Tuesday, April 6, 2010

Scottish Kilts are cool?

The week after Austin and dad's visit went by quicker than I had anticipated. School kept me busier than usual, a paper here and a presentation there. I thought study abroad was going to be similar to pretend school and I am definitely wrong haha.

As usual, my American stereotypical perspective of Scotland consisted of sheep, lots of them, haggis, bagpipes and kilts galore. Thankfully, my assumptions were 100% true this time! Chalk one up for American accuracy. I saw many guys dressed up like the old man in the picture below. Most played bagpipes, so I got to know the sound of a wailing animal quite well. However, there is more to Scotland than we realize, so much more.

The trip began early in the morning at King's Cross Station where we all scrambled to find some food to devour as breakfast before hopping onto a 4 hour train ride. Then there was chaos on the train, some people did not realize that most seats were already reserved. After a few arguments and grumpy people, we were well on our way to Edinburgh!

The train went through the country side and it was so beautiful. The grass looked so soft, much like velvet. I wanted to run up the hills and roll down them. :) I even took a 45 second video of, as a friend likes to call it, grass. In my defense, it was the English countryside! Before we knew it, we began seeing sheep and oh so cute little lambs frolicking around. I really really wanted to get out and pet the lambs because they were so CUTE! Naturally, the fast moving train stopped me from doing that.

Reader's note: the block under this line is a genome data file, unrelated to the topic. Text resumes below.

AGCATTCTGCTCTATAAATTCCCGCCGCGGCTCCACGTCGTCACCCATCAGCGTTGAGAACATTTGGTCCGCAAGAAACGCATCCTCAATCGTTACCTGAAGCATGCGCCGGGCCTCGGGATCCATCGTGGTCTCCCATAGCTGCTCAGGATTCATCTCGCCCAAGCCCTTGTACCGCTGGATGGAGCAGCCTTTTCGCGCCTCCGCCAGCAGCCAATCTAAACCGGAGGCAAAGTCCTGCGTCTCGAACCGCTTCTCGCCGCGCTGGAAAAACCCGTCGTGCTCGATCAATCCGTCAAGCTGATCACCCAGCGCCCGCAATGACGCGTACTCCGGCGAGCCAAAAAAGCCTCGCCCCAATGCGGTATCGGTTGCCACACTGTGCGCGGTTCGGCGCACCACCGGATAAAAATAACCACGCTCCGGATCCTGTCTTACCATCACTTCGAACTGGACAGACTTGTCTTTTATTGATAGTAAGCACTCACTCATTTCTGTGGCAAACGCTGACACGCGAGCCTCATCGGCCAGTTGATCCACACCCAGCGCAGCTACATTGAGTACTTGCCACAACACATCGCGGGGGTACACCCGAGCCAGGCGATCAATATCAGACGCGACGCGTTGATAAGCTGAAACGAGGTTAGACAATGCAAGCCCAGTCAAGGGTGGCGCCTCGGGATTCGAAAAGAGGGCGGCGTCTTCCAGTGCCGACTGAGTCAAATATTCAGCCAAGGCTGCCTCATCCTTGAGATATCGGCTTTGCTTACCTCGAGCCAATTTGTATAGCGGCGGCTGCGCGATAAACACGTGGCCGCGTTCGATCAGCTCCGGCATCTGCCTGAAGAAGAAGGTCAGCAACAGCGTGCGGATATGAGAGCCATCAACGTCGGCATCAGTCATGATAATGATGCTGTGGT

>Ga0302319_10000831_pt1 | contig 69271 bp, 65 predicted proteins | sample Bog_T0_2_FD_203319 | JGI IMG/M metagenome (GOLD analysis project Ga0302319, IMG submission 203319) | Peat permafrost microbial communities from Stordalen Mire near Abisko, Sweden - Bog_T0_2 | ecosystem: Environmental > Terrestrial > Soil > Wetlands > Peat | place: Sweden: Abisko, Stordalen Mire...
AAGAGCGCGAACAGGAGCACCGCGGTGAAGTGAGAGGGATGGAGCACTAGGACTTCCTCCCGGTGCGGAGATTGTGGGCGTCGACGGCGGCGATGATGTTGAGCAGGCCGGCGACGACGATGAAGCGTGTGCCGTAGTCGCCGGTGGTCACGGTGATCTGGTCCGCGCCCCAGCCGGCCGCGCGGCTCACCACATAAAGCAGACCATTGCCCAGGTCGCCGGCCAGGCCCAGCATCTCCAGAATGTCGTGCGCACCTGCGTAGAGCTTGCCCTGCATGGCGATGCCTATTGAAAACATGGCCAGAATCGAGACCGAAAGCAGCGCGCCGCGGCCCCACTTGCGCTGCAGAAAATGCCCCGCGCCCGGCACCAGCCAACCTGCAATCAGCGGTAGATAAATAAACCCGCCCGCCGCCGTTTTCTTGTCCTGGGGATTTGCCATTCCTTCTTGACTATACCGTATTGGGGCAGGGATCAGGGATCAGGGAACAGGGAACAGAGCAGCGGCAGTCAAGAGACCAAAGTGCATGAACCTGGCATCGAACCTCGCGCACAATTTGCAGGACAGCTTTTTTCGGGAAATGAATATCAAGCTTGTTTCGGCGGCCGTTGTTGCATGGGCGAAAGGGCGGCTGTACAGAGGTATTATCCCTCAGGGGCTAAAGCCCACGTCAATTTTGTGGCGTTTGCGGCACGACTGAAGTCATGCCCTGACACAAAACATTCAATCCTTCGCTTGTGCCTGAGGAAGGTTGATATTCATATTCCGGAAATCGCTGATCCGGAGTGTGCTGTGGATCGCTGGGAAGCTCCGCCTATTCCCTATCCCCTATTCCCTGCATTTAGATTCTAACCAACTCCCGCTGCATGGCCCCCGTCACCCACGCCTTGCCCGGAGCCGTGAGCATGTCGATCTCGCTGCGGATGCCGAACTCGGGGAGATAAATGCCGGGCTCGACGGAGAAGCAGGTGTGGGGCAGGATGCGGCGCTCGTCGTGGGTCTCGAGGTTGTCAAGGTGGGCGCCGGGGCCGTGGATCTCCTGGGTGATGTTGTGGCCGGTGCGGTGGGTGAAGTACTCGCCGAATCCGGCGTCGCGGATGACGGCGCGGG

Edinburgh reminded me of Dublin, the environment and the people were very similar. Edinburgh is very hilly, the streets are literally diagonal and if you are not in excellent shape, you will have difficulty getting around Edinburgh. Not only were the streets challenging, my friends and I had to climb six flights of stairs to get to our hostel room. We definitely got our exercise there. The hostel location was perfect, it was on Cockburn street, which is down the street from the Royal Mile, one of Edinburgh's most famous and busiest streets. Believe it or not, the Royal Mile is not a mile long, it is precisely 1 Scots mile which means it really is 1.1 miles, oy vey. The Royal Mile really is an interesting street, it connects Edinburgh Castle from the top with Parliament at the bottom of the hill. The Royal Family would travel on the street to go from the Castle to Parliament, hence the name, Royal Mile :) Along the Royal Mile are closes, alleyways that lead to the next street. Each close has a unique name and some are really creepy, some are really awesome.

The first time I looked into a shop window, I immediately saw the first of many kilts and knew I was in Scotland. The pattern is often mistakenly called plaid by millions of people, it is actually called tartan.

The Royal Mile! Below is one of the many closes that were built to connect other streets and the city to the Royal Mile

Above is one of the bigger closes, alleyways that lead to other streets from the Royal Mile. Below is the Scottish flag waving proudly.